Damascus’ Psycho Café  | Nathalie Galesne
Damascus’ Psycho Café Print
Nathalie Galesne   
Damascus’ Psycho Café  | Nathalie Galesne
Café Psycho de Damas
To say the least, Damascus is surprising and contradictory. The city has a few surprises in store for those who thought it to be mired in State control for good. Among the innovative initiatives that emerged: the increasingly successful Psychology Café that opened in Damascus in January 2010 is the first one in Syria, or in the whole region.

Aouss ABDEL-DAÏM, clinical psychologist and doctor in psychology (1) is the founder and animator. He has lived in Lebanon and then in France before rediscovering his native Syria three years ago. He then decides to settle there and to develop a double practice: psychology and art (mainly painting and photography). He has accepted to answer our questions.

What is a psychology café? When and how did this experience start?

Psycho café is a place open to all. The name comes from the fact that it takes place in a café, like philosophy cafés. Here, in Damascus, we have preferred to organise it in a library, the Etana library that hosts cultural events apart from selling books. We have kept the name “café” to distinguish it clearly from a conference or specialised seminar venue. In fact, even if it offers a new theme for each session, the Psycho café is conceived as an interactive and participative place where all those present can ask questions related to their concerns and participate to the discussion of ideas. Nevertheless, it is not a “psychology show”, i.e. we do not tackle the intimate that has to be dealt with in private space.

What are the first results?
The psycho café in Damascus came to meet an important need in many people who questioned me on matters related to the involvement of psychology in their daily lives and who could not find sufficient answers given the newness of this speciality in Syria. There is also a lack of an appropriate framework to consider and tackle these questions.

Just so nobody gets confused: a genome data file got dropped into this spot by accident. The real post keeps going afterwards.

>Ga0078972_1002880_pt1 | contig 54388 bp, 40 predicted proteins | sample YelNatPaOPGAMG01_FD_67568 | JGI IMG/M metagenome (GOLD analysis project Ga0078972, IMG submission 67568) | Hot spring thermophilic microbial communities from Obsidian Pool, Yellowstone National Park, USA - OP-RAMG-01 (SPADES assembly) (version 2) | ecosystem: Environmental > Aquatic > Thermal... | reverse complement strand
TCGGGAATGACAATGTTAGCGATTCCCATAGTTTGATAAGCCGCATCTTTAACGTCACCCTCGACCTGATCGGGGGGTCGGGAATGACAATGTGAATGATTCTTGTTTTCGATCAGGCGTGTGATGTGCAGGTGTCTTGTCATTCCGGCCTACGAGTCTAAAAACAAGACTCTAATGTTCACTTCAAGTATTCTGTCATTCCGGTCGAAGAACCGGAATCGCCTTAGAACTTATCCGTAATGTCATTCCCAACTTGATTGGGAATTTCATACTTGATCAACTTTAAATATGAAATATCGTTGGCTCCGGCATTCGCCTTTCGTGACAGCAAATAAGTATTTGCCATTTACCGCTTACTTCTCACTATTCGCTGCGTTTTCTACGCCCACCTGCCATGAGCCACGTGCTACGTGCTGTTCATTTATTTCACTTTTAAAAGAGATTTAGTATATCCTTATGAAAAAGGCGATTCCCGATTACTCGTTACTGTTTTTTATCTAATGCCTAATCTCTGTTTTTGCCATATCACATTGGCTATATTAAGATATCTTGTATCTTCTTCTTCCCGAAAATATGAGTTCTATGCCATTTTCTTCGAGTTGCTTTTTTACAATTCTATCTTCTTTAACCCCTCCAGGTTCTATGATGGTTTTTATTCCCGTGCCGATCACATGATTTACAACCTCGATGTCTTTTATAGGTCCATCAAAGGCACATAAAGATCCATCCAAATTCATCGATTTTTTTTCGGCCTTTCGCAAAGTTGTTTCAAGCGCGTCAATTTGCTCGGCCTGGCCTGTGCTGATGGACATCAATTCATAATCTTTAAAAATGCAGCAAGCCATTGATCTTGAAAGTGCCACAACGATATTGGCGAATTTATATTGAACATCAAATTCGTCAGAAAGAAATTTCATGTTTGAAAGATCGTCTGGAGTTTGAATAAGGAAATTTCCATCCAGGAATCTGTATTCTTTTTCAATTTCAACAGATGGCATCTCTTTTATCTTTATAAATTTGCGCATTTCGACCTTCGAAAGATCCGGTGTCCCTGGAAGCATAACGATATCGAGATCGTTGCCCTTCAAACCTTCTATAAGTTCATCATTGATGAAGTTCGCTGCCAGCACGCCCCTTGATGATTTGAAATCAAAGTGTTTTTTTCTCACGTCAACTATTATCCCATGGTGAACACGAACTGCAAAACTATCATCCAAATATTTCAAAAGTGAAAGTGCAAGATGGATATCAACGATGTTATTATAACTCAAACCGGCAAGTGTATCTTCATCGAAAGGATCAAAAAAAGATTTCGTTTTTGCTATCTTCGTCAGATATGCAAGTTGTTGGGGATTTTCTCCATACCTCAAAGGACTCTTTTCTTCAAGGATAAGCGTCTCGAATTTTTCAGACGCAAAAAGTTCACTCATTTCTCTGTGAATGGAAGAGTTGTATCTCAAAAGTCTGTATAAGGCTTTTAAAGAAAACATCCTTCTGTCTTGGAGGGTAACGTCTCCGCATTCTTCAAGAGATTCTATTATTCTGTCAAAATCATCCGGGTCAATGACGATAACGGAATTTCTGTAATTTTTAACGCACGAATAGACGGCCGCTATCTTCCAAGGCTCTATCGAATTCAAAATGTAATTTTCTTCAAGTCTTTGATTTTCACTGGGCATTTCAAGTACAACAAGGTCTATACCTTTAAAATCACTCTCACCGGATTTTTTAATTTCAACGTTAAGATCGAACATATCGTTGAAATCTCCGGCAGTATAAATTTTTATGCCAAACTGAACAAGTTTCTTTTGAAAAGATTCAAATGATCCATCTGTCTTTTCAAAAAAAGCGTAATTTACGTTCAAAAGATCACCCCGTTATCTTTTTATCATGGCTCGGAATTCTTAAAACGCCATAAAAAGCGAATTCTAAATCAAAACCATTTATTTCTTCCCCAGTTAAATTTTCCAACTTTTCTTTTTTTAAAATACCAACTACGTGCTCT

Two sessions per month were soon not enough to host all the persons who desired to participate to the Psycho café so we are now organising four sessions per month.
The sessions’ program is very satisfying and the spirit of participative work, the respect to each one’s point of view has been immediately integrated. A new approach is also being integrated, an approach that gives place to analysis and does not seek to propose ready-made “truths”. Psychological concepts are being disseminated in a direct link the participants’ concerns. (2)

What are your expectations?

After the success of this first phase, we now hope to develop other Psycho cafés in other cities of the region.
We also hope to broaden our audience to reach new segments of society different from those that we currently host. In order to do this we will have to imagine Psycho cafés in diverse places to meet different social realities. The participation to the café is not free of charge and it is important to be able to support this activity financially if we want to open it to persons who have no means to pay.


Notes:

(1) Aouss ABDEL-DAÏM, founder and animator of the Psycho café in Damascus. He is a clinical psychologist since 1985, and doctor in psychology since 1992.
(2) Among the themes that have been tackled: adolescence, mid-life crisis, creativity, passion, masculine and feminine, the unconscious etc.

Contacts:

Aouss ABDEL-DAÏM aouss@abdeldaim.com T.+963947817119
Librairie Etana info@etanabooks.com T. +963113353097les


Information gathered by Nathalie Galesne
Translated into English by Elizabeth Grech

(28/10/2010)